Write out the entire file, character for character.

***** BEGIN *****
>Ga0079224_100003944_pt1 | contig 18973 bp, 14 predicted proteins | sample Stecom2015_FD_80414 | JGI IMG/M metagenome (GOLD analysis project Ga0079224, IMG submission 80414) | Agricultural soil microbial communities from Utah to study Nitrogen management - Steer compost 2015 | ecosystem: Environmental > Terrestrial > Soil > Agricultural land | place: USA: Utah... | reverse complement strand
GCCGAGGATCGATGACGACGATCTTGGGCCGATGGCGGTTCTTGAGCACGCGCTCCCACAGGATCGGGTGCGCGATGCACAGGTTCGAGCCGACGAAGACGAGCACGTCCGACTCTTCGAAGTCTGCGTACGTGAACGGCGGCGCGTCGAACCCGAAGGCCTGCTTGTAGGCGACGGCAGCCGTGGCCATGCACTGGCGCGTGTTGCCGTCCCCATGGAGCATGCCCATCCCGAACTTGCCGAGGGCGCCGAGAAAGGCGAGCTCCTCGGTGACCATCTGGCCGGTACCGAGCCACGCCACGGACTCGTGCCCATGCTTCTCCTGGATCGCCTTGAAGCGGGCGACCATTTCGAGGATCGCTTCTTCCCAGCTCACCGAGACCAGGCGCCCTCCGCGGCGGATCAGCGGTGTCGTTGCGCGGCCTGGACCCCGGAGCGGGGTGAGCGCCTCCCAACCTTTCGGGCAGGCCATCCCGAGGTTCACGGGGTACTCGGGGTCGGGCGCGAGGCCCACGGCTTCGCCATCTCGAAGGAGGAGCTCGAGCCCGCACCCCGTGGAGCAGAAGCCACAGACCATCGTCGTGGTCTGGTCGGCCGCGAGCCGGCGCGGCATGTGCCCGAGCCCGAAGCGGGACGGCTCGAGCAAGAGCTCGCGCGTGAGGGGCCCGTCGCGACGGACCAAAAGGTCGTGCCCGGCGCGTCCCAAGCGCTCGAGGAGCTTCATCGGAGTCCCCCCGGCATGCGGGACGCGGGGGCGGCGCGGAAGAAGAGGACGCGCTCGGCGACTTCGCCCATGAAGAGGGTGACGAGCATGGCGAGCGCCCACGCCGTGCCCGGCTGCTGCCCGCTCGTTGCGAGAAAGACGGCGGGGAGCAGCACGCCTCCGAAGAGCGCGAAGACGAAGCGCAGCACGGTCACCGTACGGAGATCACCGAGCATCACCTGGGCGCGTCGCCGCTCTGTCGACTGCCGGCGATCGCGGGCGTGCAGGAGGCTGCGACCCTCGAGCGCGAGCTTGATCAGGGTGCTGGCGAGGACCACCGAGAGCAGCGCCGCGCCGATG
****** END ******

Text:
>Ga0079224_100003944_pt1 | contig 18973 bp, 14 predicted proteins | sample Stecom2015_FD_80414 | JGI IMG/M metagenome (GOLD analysis project Ga0079224, IMG submission 80414) | Agricultural soil microbial communities from Utah to study Nitrogen management - Steer compost 2015 | ecosystem: Environmental > Terrestrial > Soil > Agricultural land | place: USA: Utah... | reverse complement strand
GCCGAGGATCGATGACGACGATCTTGGGCCGATGGCGGTTCTTGAGCACGCGCTCCCACAGGATCGGGTGCGCGATGCACAGGTTCGAGCCGACGAAGACGAGCACGTCCGACTCTTCGAAGTCTGCGTACGTGAACGGCGGCGCGTCGAACCCGAAGGCCTGCTTGTAGGCGACGGCAGCCGTGGCCATGCACTGGCGCGTGTTGCCGTCCCCATGGAGCATGCCCATCCCGAACTTGCCGAGGGCGCCGAGAAAGGCGAGCTCCTCGGTGACCATCTGGCCGGTACCGAGCCACGCCACGGACTCGTGCCCATGCTTCTCCTGGATCGCCTTGAAGCGGGCGACCATTTCGAGGATCGCTTCTTCCCAGCTCACCGAGACCAGGCGCCCTCCGCGGCGGATCAGCGGTGTCGTTGCGCGGCCTGGACCCCGGAGCGGGGTGAGCGCCTCCCAACCTTTCGGGCAGGCCATCCCGAGGTTCACGGGGTACTCGGGGTCGGGCGCGAGGCCCACGGCTTCGCCATCTCGAAGGAGGAGCTCGAGCCCGCACCCCGTGGAGCAGAAGCCACAGACCATCGTCGTGGTCTGGTCGGCCGCGAGCCGGCGCGGCATGTGCCCGAGCCCGAAGCGGGACGGCTCGAGCAAGAGCTCGCGCGTGAGGGGCCCGTCGCGACGGACCAAAAGGTCGTGCCCGGCGCGTCCCAAGCGCTCGAGGAGCTTCATCGGAGTCCCCCCGGCATGCGGGACGCGGGGGCGGCGCGGAAGAAGAGGACGCGCTCGGCGACTTCGCCCATGAAGAGGGTGACGAGCATGGCGAGCGCCCACGCCGTGCCCGGCTGCTGCCCGCTCGTTGCGAGAAAGACGGCGGGGAGCAGCACGCCTCCGAAGAGCGCGAAGACGAAGCGCAGCACGGTCACCGTACGGAGATCACCGAGCATCACCTGGGCGCGTCGCCGCTCTGTCGACTGCCGGCGATCGCGGGCGTGCAGGAGGCTGCGACCCTCGAGCGCGAGCTTGATCAGGGTGCTGGCGAGGACCACCGAGAGCAGCGCCGCGCCGATG